More than 300 animals escape injury in Living Treasures fire
Matt Dumbauld stood outside the charred remains of his residence at Living Treasures Wild Animal Park in Donegal Township Monday morning, cuddling a 6-month-old kangaroo named Reagan.
The park, its Log Cabin Lodge and Suites, Mountain Horse Saddlery and Gift Shop and Highlands Hall banquet facility all were open Monday, hours after a fire destroyed several buildings.
The kangaroo was one of seven animals, including another baby kangaroo, three dogs and two pot-bellied pigs, who live with Dumbauld, the park manager, and his wife, Fawn.
“Everybody is safe, everything is good. No people, no animals were hurt,” Dumbauld said.
The zoo is home to more than 300 animals, including lions, tigers and bears.
A vacant two-bedroom suite, a storage building full of horse feed for sale and Dumbauld's residence were damaged.
Firefighters from Westmoreland, Fayette and Somerset counties battled the fire, which started about 11:15 p.m. Sunday, Dumbauld said.
“There is a double roof on there that was giving us a bit of difficulty. The fire got in between the roofs to make it a little harder to get to,” said Chief Shawn Kestner of Chestnut Ridge Volunteer Fire Department.
Dumbauld, 32, and his wife, 31, have been on-site park managers for six years.
Park owner Tom Guiher is his wife's father, Dumbauld said.
“I found the fire. My wife and I were watching television and I heard a crackling sound from the bathroom. I saw smoke and went outside and saw the storage room on fire,” Dumbauld said.
He called 911 and helped to kick in a door at one undamaged suite after the occupants failed to open the door.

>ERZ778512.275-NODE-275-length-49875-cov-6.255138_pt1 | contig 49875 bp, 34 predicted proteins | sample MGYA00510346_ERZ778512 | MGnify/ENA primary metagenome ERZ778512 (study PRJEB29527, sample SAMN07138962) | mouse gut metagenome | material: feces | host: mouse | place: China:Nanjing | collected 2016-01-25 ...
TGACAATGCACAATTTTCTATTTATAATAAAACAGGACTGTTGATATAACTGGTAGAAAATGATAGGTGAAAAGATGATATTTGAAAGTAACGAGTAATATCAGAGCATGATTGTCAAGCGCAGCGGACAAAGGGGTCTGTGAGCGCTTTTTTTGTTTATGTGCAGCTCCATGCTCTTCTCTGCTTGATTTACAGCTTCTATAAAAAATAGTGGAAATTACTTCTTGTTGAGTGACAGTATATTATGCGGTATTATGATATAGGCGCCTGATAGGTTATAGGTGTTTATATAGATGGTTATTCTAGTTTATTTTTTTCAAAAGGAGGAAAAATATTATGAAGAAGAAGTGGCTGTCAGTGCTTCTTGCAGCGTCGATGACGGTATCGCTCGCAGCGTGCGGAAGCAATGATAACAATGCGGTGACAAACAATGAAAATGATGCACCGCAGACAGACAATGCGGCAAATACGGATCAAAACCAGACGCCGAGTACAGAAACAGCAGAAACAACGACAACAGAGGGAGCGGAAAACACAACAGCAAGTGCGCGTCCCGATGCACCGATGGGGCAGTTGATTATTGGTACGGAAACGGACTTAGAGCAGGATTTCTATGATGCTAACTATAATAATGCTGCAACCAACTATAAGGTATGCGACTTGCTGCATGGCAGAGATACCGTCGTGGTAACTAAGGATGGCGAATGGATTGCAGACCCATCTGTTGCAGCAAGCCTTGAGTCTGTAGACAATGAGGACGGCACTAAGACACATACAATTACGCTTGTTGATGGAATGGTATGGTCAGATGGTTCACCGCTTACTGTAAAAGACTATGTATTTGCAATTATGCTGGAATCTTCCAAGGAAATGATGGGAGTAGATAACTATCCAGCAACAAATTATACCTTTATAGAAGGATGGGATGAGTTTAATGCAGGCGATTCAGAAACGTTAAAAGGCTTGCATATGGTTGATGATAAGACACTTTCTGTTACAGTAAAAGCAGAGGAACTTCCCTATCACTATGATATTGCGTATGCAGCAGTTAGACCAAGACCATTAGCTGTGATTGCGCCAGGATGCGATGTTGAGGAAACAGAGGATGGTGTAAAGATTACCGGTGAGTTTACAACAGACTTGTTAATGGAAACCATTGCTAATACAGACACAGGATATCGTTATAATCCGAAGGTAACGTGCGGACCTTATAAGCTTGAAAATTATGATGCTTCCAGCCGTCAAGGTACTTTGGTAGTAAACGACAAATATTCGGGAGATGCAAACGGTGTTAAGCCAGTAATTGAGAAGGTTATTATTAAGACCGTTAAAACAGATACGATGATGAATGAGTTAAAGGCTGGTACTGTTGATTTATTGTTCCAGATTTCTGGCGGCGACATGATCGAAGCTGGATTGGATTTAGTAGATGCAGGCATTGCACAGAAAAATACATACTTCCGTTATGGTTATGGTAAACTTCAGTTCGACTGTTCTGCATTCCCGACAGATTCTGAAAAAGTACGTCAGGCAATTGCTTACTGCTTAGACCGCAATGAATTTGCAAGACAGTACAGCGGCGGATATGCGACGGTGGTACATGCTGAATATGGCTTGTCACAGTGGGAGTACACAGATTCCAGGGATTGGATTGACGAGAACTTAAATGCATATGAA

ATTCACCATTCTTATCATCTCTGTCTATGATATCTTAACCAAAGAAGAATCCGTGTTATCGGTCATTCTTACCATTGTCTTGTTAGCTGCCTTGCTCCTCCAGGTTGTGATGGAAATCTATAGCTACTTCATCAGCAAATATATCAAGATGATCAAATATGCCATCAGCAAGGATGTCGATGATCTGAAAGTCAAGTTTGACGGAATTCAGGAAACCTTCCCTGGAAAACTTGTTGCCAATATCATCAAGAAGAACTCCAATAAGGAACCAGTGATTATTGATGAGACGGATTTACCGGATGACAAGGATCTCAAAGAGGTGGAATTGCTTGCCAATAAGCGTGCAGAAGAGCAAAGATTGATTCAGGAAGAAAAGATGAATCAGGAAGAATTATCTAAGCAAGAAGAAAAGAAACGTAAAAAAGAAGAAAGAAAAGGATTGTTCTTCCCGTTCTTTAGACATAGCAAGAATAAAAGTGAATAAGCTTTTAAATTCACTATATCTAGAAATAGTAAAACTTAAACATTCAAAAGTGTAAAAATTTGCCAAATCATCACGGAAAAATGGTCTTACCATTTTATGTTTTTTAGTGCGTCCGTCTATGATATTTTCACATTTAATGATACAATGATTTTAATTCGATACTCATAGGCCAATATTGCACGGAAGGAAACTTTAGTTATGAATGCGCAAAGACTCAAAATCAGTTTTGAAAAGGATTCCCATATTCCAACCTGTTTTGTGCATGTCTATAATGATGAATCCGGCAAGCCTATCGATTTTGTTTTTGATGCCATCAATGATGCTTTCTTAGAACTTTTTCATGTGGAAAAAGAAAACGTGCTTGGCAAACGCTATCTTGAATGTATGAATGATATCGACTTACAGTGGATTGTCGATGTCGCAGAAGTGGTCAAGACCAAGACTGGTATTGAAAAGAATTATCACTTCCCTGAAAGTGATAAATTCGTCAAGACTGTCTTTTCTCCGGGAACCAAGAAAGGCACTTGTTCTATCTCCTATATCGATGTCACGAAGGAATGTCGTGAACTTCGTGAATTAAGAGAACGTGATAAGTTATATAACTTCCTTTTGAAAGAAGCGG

As a precaution, overnight guests were relocated to a nearby hotel, Dumbauld said.
The cause of the fire remains under investigation, he said, but appears to have been electrical in nature.
“Thankfully the way the wind and everything blew last night, we didn't have any (smoke) go to the zoo,” Dumbauld said.
Firefighters were at the park until about 4:15 a.m., Dumbauld said.
Guiher founded the park's Moraine location near New Castle in 1992, and opened the Laurel Highlands park in 1998.
Among the animals visitors can view, and sometimes pet and feed, are an alpaca, alligator, Brahma bull, black swan, dromedary camel, timber wolf, white bison and zebra.
By mid-morning Monday, visitors were filling the park's lot.
Mary Pickels is a staff writer for Trib Total Media. She can be reached at 724-836-5401 or email@example.com.
Show commenting policy
TribLive commenting policy
- Jerome Bettis to be enshrined in hall of fame
- Springdale trestle bridge deemed structurally sound
- Rossi: History beckons for Seattle’s Seahawks
- New Kensington woman struck by vehicle, injured
- January temperatures, snowfall unremarkable in Western Pennsylvania
- Tennessee quarterback Peterman considers transfer to Pitt
- Alle-Kiski Valley deemed medically underserved
- Westmoreland museum spotlights artist John Kane’s late-in-life fame
- Suggestions are aplenty on what Penguins need to break through
- Burrell honors sports heavyweight Butch Liput with scholarship
- Central Catholic safety Petrishen to sign with Penn State